Colette – Keira Knightley stars in this film based on a true story about Sidonie-Gabrielle Colette, a real-life woman at the turn of the century who ghostwrote a novel for her wealthy husband that went on to become a huge hit, sparking societal change and progress for women. Now, this is an important story and I’m glad it’s being told, as it’s not one I was familiar with. And while Colette is a competent film, it isn’t a terribly engaging one. Make no mistake, Keira Knightley is absolutely terrific in the lead role, and the film has some moving moments, but it also has periods where things slow to a crawl, and I’ve never been overly fond of period pieces, either. It’s a decent film, but it’s nothing gangbusters, even if the story is an important one.

StarmanStarman has always stood out as something of an anomaly among John Carpenter’s films. Known mostly for horror and action films like Halloween, The Thing, and Escape From New York, Carpenter took a left turn in the early 1980s with this romantic sci-fi road trip comedy thriller. And while that’s a lot of genres mashed into one film, that’s part of what I love about it. Jeff Bridges is outstanding as an alien who takes on the form of Karen Allen’s late husband, and the film works as both an E.T.-like tale of an alien being hunted and a romance between a man and a woman from (literally) different worlds. While the film has even released on home video before, this new Collector’s Edition Blu-ray from Shout Factory is a must-have for fans of the film, as it comes loaded with extra features including a documentary and a commentary that both feature Bridges and Carpenter. Do yourself a favor and grab this one!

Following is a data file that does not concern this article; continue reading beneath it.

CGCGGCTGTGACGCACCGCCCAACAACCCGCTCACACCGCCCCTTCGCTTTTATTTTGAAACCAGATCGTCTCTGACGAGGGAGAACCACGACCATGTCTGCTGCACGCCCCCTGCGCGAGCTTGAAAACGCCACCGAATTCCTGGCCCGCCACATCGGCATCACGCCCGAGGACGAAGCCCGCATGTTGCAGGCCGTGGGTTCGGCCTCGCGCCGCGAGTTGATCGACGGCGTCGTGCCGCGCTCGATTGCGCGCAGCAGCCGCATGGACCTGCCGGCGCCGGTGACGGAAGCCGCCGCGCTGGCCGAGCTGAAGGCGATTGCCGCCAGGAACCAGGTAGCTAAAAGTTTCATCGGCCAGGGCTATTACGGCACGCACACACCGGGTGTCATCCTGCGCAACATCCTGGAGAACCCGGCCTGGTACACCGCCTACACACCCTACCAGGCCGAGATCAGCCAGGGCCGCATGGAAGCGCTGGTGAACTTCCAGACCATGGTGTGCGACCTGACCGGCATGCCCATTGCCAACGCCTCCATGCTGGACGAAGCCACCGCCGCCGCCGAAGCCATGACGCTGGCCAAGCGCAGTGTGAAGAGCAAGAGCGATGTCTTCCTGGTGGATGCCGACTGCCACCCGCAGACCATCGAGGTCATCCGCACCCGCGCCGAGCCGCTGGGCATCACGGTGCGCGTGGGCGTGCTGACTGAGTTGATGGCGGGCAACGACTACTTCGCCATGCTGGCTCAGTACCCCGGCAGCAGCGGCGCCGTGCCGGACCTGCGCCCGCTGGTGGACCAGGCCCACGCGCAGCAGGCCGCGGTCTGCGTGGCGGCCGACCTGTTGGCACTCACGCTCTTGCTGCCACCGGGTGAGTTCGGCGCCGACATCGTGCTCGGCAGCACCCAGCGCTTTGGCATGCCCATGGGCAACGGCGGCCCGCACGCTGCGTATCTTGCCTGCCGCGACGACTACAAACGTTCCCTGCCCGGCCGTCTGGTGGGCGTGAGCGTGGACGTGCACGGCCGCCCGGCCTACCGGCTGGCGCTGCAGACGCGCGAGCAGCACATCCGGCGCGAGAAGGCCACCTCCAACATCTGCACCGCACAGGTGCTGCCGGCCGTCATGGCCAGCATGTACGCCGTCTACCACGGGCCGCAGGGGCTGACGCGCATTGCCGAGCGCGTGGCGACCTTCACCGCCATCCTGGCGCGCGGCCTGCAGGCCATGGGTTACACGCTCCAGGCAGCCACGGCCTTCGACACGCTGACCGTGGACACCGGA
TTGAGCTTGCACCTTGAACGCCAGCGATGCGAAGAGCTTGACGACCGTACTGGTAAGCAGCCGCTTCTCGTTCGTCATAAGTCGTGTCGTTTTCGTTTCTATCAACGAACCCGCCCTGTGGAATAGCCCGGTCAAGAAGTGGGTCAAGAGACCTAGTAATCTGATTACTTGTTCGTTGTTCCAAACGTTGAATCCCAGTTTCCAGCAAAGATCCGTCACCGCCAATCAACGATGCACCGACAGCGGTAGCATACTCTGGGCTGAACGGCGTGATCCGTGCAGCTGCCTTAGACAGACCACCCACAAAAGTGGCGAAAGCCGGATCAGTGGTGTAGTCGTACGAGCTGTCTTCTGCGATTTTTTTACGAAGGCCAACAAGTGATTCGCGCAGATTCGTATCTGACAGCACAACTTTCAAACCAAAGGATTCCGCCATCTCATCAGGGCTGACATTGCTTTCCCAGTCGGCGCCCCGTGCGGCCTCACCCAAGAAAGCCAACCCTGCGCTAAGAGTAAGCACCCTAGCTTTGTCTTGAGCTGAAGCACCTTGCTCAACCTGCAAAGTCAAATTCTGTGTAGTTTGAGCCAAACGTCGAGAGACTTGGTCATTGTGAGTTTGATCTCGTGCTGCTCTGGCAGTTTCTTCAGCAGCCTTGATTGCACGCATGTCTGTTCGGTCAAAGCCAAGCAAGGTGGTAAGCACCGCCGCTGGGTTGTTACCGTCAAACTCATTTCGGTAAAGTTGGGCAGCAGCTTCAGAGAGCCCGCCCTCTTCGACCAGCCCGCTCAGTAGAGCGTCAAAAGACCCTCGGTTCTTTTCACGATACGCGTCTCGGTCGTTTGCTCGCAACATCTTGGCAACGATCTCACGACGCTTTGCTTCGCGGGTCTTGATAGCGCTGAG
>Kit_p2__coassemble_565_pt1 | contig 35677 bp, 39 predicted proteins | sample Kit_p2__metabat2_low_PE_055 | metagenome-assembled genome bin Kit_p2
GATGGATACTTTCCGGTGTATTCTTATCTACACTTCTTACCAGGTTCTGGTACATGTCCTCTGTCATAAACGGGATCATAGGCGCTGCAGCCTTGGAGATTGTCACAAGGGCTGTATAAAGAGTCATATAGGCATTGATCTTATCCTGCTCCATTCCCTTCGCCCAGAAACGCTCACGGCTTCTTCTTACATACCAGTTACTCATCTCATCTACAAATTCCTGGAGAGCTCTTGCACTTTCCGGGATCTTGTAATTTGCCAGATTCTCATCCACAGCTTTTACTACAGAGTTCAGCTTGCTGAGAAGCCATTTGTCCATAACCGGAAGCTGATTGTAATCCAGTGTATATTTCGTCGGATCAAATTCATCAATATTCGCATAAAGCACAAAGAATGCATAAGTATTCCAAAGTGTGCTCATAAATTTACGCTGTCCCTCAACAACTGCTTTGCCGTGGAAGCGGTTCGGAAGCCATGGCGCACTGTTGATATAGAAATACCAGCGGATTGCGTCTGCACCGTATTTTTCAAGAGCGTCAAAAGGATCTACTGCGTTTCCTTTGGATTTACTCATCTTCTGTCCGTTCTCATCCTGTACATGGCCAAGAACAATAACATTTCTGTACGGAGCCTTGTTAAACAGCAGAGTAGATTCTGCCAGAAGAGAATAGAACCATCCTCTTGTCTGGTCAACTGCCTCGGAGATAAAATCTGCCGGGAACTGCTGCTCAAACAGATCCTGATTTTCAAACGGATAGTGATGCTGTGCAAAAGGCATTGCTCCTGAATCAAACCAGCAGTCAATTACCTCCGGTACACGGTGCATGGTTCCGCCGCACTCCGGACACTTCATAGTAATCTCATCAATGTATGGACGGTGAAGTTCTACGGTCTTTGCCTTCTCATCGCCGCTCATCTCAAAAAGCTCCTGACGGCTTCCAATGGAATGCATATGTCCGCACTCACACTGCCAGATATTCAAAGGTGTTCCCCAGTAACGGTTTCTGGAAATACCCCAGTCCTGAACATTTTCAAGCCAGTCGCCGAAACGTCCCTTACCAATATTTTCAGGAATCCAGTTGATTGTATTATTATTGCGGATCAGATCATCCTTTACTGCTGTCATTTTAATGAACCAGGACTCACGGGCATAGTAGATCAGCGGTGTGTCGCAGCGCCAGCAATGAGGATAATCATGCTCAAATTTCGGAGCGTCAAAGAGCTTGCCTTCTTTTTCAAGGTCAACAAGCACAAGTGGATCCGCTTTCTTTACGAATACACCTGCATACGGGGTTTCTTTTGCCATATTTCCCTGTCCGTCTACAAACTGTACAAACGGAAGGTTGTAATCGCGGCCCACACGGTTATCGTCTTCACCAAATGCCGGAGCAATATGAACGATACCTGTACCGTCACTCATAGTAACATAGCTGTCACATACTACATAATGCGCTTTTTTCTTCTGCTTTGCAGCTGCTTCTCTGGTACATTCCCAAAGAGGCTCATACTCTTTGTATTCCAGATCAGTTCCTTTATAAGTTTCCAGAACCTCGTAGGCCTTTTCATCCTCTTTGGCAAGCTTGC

Farenheit 11/9 – Michael Moore’s latest film looks at how exactly Donald Trump got elected president of the country, as well as some of the immoral activities surrounding his election. Rather than focus on popular talking points like the number of lies he tells every day or the various immoral policies he’s tried to put into action, the film looks at things like the Flint, Michigan water crisis, how Trump even got on the path to the presidency in the first place, how the democratic party sabotaged Bernie Sanders, and much more. As usual with Michael Moore’s films, it’s extremely watchable, filled with the right mix of sobering facts and snarky, humorous ways of looking at those facts. As with most politically-based films, Trump supporters will ignore it or disparage it as lies, while Trump haters will proclaim it as the gospel truth. The real truth lies somewhere in between, but it’s still an awfully interesting and entertaining movie.